He said there was the need for deeper support and collaboration between the private sector and public institutions including the police service to bring about quality and affordable healthcare delivery to people in the country.
Mr Alhassan said this when inaugurating a Dialysis Centre at the Police Hospital adding that the creation of the centre was as a result of a private-public endeavour between the Police Hospital and Health-On-Wheels.
Health-On-Wheels is an NGO based in the United States of America that specialises in health education on diabetes, hypertension, HIV and AIDS and Family Planning to some communities in Africa, including the management of renal failure.
Mr Alhassan said the centre though located in the Police Hospital, was open to the general public and that other organisations and well meaning people in the country should emulate the gesture of Health-On-Wheels, to improve healthcare delivery in the country.
He appealed to the Medical Director and Staff of the hospital to exhibit the highest sense of care and maintenance for the centre so that the dreams of those who contributed their resources to the accomplishment of the facility would remain relevant at all times.
Brigadier General Dr J. H. Wadhwani, Acting Medical Director of Police Hospital, said the centre being the second in the southern sector of the country was to help alleviate the plight of people with failing renal function or renal failure.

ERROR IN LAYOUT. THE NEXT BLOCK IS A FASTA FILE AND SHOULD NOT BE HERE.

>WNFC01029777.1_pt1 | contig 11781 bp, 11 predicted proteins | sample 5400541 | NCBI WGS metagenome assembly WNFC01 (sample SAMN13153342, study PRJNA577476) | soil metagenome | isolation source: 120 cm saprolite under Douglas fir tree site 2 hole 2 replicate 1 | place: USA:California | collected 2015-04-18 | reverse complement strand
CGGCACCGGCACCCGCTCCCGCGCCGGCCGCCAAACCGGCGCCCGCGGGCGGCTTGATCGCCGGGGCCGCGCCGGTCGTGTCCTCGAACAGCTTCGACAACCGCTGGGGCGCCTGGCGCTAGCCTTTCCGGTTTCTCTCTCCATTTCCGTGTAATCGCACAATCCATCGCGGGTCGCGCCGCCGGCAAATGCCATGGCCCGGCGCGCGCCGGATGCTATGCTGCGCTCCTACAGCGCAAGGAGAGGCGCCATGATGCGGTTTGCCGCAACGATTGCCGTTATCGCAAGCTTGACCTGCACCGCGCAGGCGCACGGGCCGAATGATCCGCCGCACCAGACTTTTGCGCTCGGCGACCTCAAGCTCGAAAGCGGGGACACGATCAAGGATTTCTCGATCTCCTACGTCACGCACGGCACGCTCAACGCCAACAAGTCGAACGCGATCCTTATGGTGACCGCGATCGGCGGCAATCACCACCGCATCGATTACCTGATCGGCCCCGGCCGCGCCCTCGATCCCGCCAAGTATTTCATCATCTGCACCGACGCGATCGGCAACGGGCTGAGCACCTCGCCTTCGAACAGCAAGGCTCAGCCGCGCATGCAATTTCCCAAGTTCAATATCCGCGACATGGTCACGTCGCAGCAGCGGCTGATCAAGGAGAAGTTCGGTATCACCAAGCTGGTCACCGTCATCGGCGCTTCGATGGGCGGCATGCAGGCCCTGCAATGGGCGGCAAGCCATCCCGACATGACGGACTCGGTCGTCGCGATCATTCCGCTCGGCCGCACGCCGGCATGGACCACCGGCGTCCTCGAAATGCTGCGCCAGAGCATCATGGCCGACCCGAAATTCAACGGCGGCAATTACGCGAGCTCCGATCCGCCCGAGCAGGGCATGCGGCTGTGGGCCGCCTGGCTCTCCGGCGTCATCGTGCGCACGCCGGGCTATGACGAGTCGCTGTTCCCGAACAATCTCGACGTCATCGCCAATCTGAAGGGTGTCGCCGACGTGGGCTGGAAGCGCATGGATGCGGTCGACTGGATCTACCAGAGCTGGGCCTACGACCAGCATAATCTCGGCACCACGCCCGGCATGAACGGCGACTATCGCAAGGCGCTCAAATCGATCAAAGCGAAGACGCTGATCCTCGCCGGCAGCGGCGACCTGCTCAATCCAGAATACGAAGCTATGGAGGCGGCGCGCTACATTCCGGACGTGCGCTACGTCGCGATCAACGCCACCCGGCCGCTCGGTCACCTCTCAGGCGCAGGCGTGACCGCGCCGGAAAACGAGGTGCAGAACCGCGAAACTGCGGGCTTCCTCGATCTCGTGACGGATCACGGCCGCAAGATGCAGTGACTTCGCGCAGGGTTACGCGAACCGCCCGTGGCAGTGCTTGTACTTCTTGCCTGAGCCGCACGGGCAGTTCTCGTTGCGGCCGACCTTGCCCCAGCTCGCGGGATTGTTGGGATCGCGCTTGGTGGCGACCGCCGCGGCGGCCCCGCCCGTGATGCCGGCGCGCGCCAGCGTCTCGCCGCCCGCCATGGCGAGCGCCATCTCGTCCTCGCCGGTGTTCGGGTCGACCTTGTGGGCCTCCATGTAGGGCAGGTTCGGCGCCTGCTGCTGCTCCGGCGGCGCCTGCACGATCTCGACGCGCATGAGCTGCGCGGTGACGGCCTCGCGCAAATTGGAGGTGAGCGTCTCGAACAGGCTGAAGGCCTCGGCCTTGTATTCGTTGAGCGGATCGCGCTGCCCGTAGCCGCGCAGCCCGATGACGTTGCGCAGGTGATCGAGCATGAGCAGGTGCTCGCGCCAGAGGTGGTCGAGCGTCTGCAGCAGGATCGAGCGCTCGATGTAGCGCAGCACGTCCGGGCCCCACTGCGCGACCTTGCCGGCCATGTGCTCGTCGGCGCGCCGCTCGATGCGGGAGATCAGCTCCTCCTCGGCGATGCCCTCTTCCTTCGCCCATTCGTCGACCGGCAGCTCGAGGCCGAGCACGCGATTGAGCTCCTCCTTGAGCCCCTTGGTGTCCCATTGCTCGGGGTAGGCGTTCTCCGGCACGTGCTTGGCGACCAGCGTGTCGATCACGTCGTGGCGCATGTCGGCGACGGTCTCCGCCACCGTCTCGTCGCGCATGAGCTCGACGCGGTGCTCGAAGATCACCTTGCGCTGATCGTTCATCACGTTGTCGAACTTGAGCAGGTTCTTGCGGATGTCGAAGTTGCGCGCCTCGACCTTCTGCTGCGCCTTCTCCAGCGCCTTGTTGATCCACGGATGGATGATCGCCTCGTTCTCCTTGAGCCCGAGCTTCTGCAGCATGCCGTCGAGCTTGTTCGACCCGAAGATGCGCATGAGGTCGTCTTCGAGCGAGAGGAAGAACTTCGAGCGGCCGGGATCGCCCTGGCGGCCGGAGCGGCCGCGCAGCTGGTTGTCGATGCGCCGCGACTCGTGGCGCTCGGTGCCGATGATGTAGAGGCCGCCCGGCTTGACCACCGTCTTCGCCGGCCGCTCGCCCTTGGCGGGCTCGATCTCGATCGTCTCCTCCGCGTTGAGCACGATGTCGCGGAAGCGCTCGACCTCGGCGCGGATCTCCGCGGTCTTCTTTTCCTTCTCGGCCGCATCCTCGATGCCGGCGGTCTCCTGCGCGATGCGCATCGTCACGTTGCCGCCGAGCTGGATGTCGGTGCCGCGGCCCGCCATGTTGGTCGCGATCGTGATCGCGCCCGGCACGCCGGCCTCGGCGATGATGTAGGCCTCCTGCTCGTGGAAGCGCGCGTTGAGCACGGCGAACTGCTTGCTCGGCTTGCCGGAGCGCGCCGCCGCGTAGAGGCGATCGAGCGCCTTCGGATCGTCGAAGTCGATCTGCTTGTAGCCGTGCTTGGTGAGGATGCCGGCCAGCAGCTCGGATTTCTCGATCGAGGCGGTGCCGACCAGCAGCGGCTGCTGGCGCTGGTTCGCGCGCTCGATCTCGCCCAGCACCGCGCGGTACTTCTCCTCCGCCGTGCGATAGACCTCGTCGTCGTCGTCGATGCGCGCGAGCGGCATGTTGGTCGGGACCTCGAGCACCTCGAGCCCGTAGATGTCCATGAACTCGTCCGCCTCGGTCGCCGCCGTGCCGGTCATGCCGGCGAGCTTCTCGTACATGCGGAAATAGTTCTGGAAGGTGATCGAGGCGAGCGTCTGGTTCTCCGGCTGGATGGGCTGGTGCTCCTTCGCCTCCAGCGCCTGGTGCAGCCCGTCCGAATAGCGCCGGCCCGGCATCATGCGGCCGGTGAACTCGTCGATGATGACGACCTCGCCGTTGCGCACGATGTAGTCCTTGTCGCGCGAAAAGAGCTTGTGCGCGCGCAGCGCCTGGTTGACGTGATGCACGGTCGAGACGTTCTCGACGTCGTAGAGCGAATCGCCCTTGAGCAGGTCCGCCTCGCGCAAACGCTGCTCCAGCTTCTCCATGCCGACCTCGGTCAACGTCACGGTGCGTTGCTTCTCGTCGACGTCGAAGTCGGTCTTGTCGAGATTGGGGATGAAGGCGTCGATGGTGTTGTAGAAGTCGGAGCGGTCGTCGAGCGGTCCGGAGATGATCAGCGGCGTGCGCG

He said the centre was established at a time when renal failure from various causes appeared to be on the increase in the country, saying the collaboration would help improve the capacity of the hospital as a health provider to be able to deliver quality service to those who would patronise it and help reduce the queue and pressure on the Korle-Bu Teaching Hospital Renal Centre.
He said the NGO’s choice of the Police Hospital in this project was based on the unique and strategic role of the hospital in promoting good healthcare and the disciplined professional staff who always seek to deliver efficient healthcare services to the people of Ghana.
Dr Samuel Anim-Addo, Chief Executive Officer of Health-On-Wheels, said hospitals needed to be turned into modern centres that would provide quality and affordable renal care to people with renal failure.
He said renal failure had become a household discussion in recent times, and most people were dying due to unaffordable and inaccessible health care.
Dr Anim-Addo urged government to support people with renal failure by giving them assistance to subsidise the pressure they endured.